Mark Short and I (Will Edgecombe) took a skate pilgrimage to Brazil in late 2011, and were hosted by Sergio Yuppie and his family. Over the course of 4 weeks, illuminated by the vivid Santa Catarina sunshine, I had the opportunity to document a bit of his skateboard building process.
Sergio Yuppie is known as the King of Downhill for good reason. He has been victorious in slide and slalom competitions for decades, both in Brazil and internationally; and is one of the fastest and most consistent riders ever to step on a skateboard. His astonishing part in Gravity’s 2003 skate movie Flow provided inspiration for many riders outside Brazil, and was certainly my first exposure to Brazilian stand-up style.
Living as a pro skateboarder is tough—no one can compete indefinitely—Sergio has taken steps to ensure his family’s future by opening a skate shop near his home just outside Florianopolis, Brazil (700km south of São Paulo). His wife Lilian and eldest son, Fernando also step in to run the shop; it truly is a family business—skateboarding runs deep in this family.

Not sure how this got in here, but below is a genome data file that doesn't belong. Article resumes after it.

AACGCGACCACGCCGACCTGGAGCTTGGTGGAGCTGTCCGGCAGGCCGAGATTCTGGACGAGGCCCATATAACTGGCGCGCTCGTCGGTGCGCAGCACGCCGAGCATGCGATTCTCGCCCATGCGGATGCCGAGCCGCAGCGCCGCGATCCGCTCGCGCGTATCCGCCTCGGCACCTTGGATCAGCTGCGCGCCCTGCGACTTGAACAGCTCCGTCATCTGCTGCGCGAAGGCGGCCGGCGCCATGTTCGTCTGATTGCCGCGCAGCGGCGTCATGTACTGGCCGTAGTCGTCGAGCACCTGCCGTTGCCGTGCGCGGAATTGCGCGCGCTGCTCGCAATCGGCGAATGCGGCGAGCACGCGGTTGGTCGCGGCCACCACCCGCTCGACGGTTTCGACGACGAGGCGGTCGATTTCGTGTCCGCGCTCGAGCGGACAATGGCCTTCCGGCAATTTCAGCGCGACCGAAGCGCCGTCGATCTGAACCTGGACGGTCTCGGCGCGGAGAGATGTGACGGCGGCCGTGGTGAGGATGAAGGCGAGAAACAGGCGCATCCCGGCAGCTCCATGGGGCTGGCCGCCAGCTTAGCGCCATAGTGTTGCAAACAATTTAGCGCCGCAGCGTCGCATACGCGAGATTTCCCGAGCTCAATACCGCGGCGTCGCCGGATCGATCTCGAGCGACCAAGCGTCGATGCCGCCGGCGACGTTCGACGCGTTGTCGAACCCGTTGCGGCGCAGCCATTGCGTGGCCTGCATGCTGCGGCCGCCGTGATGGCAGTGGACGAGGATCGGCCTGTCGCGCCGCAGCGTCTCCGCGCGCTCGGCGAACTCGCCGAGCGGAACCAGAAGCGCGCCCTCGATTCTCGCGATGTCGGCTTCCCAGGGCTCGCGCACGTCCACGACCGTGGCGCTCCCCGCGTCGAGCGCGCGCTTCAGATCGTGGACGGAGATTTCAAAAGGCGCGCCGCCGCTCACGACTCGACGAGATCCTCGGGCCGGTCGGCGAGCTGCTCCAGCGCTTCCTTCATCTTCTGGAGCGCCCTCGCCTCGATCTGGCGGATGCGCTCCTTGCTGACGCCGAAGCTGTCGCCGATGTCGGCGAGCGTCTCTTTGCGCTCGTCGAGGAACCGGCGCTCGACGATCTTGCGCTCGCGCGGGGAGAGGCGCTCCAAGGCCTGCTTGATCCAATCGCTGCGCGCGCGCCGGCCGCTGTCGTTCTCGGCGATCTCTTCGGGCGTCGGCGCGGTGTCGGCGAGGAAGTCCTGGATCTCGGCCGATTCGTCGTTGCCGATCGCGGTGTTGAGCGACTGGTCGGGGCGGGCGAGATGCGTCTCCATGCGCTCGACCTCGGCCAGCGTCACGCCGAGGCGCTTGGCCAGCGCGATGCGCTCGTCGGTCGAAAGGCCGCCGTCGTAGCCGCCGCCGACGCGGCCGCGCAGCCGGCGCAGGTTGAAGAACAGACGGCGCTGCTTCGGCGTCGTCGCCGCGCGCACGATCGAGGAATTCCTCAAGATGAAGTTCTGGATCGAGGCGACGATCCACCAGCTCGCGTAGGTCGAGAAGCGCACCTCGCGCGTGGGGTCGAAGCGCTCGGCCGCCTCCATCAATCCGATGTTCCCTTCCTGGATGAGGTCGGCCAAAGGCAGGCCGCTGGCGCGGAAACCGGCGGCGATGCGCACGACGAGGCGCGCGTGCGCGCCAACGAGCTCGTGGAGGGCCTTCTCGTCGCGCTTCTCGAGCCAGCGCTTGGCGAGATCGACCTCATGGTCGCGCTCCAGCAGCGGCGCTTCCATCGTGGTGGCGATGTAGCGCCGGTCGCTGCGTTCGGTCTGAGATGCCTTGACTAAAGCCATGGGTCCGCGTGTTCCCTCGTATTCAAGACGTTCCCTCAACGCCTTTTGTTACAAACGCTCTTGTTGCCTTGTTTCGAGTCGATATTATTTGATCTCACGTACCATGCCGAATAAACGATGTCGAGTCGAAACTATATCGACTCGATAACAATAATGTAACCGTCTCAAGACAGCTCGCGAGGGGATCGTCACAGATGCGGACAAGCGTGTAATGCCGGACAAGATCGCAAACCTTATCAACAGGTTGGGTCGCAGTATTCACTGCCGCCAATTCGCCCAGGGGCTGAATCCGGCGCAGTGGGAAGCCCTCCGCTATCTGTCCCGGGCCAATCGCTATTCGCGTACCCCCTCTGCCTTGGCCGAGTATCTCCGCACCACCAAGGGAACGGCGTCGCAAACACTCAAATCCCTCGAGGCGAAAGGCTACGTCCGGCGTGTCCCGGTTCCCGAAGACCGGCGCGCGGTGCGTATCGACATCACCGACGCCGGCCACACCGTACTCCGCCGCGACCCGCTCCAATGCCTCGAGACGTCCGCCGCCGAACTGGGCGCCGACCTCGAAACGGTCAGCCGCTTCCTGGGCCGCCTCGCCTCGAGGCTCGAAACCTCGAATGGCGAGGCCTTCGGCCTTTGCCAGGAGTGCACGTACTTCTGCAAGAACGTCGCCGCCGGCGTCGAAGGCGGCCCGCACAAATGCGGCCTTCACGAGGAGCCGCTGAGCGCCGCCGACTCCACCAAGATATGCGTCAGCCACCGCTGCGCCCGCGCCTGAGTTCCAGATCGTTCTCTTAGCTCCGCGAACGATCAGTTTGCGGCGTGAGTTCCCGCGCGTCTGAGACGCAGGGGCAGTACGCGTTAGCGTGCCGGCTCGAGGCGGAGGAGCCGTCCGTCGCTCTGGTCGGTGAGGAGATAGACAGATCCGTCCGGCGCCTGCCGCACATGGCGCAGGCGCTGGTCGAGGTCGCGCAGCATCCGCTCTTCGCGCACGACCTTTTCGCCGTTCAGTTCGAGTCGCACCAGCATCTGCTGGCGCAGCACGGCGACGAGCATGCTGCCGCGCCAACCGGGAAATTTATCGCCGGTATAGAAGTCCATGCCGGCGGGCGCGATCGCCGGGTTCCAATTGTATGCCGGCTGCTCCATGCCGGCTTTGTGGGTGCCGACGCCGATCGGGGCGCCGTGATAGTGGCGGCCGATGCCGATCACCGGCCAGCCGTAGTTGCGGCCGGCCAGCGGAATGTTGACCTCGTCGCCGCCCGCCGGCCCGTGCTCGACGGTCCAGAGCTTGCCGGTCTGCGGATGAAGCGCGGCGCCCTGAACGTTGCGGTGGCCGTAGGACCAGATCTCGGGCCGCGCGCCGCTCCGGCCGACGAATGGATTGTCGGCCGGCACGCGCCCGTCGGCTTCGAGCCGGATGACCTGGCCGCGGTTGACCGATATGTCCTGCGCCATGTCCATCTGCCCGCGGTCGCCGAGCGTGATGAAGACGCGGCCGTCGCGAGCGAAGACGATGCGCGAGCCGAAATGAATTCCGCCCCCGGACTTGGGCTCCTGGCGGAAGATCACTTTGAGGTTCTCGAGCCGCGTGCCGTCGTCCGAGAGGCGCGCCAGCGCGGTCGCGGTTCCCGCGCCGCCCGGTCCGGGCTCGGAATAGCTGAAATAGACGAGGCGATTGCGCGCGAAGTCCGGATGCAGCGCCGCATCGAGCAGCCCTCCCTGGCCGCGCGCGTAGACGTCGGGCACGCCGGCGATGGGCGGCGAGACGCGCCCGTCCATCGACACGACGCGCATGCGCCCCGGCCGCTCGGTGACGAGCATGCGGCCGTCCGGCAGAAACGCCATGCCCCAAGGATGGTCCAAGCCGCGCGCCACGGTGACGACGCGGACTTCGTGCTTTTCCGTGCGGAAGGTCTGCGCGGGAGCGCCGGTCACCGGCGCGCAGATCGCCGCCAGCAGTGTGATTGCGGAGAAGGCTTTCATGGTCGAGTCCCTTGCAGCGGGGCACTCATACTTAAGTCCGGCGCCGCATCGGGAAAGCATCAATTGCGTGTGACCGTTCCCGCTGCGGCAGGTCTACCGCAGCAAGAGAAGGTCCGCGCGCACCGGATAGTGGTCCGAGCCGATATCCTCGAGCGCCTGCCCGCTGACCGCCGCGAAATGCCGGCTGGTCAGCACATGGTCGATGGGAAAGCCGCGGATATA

With help from friends, a wood shop was erected in his yard at the edge of the jungle. Here, Sergio puts his slide expertise and years of board building to good use, pressing twenty decks a day under his Curva de Hill brand of skateboards. Among his designs, are aggressively concaved slide decks with steep-ass kicks, slalom shapes, and longboards with and without tails.
Fellow maconheiro Marcos ‘Bin Laden’ Dias joins the party of building skateboards alongside Sergio, painting graphics all day and toking like a train. As they work, Marcos and Sergio fill the air with unintelligible cackles and howls, bringing life to the animal caricatures of the Yuppie family drawn on the raw sheets of Brazilian hardwood.
If for some reason you’re not familiar with Brazilian Style, Curva De Hill, or Sergio Yuppie & family then make sure to check out these radnasty videos:
Ladeira Da Morte 2011 Downhill Slide
Curva De Hill factory